Despite growing up in Missouri, I had not until very recently learned that one of the US’ largest Catholic events takes place in my home state. Turns out, sleepy Carthage, Missouri (2000 Census population: 12,668) is home every year to a three-day Vietnamese-American Catholic bonanza called Marian Days in early August. The event averages 50-70,000 people a year, and is believed to have drawn about 80,000 this year.
This seemed pretty surreal to me at first. If you were to ask me to draw up a mental image of summer festivals in southern Missouri, Vietnamese Catholic outdoors Masses in honor of Mary probably wouldn’t have been the first thing to pop into my head.
The event certainly has its annoyances and areas of concern. I could have lived without the thousands of balloons being paraded during Mass, and there’s always a risk with events like these that they become more about celebrating your ethnic identity than anything religious: call it St. Patrick’s Day Syndrome. But it’s hard to argue that the event doesn’t radiate a profound reverence even amidst all the fun and festivities:
One of the first questions I had when I heard about this was what the town’s reaction was. After all, Carthage is a small, largely white, largely Protestant town, and yet for 72 hours a year, it’s overwhelmingly Catholic, and largely Vietnamese-American. Turns out, relations are apparently quite good. That’s according to both event organizers and city officials. Marian Days brings in tourist dollars, and the city takes care of its guests with classic Midwestern hospitality:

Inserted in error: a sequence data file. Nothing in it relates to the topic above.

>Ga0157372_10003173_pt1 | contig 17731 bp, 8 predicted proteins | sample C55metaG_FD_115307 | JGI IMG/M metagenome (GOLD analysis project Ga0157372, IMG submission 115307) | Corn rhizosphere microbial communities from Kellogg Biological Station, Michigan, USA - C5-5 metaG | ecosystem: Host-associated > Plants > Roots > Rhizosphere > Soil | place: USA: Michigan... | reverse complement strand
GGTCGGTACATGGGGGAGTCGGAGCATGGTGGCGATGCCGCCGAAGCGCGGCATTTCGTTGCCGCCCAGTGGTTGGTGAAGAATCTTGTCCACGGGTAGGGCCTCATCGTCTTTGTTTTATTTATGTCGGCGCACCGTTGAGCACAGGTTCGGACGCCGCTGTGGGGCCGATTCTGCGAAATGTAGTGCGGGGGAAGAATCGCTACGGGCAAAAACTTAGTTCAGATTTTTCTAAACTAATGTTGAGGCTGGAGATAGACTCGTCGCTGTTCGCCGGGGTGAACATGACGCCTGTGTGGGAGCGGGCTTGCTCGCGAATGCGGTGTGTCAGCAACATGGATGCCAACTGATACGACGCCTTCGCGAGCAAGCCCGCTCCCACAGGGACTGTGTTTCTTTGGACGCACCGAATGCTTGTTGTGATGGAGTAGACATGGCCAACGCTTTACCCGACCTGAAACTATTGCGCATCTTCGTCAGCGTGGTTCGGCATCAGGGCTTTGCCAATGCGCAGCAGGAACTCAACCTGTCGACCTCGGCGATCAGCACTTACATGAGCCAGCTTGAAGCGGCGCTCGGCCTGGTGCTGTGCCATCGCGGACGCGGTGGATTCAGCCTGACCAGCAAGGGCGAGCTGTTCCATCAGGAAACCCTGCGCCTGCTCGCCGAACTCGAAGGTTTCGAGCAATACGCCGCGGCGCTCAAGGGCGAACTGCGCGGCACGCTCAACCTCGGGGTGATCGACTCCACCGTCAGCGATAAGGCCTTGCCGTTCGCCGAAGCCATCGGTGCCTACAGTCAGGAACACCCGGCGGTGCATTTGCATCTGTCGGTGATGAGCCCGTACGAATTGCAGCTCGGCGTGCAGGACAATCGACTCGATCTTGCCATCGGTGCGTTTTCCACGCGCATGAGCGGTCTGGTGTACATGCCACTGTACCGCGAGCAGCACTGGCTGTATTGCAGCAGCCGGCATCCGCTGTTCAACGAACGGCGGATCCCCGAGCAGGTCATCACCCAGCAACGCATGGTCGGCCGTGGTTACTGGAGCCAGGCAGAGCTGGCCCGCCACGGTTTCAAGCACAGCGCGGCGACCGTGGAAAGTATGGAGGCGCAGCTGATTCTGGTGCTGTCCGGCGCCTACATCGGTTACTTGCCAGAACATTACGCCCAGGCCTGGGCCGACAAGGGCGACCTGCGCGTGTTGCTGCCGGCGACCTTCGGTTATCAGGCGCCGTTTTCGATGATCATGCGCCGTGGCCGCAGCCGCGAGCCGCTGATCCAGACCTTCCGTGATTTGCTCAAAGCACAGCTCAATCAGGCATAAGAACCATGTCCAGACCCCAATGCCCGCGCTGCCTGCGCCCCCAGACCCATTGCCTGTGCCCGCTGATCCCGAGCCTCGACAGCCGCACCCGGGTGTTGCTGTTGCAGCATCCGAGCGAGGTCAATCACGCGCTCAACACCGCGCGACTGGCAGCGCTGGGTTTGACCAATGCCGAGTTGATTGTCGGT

Marian Days also involves a year’s worth of planning for city officials such as Carthage Police Capt. Randee Kaiser.
With six police agencies involved, planning and preparing the community for Marian Days takes meetings and the pooling of resources. Roadblocks must be manned, cameras set up on the grounds and refreshments and communications between officers arranged.
That’s pretty standard-fare, I suppose, but I was struck by what the article mentioned next. Given that the town has a population of upwards of 15 thousand people, it doesn’t quite have the hotel space for 70 thousand visitors arriving at once, so the vast majority of the pilgrims sleep outside in tents. Turns out, the city of Carthage works with the townspeople to determine who is, and who isn’t, willing to let people camp out on their front lawns. That’s hospitality right there.
In any case, the festival itself looks amazing. Outdoor Masses, long processions, food, music, family, camping, etc. To draw tens of thousands of pilgrims to such an event speaks well of the Vietnamese and Vietnamese-American Catholic culture, which (along with many other immigrant enclaves) are doing their fair share to reawaken American Catholicism. Anyways, Whispers in the Loggia and the Catholic Key both have good coverage of these years event, and both blogs have incredible pictures and/or video which are alone worth the visit.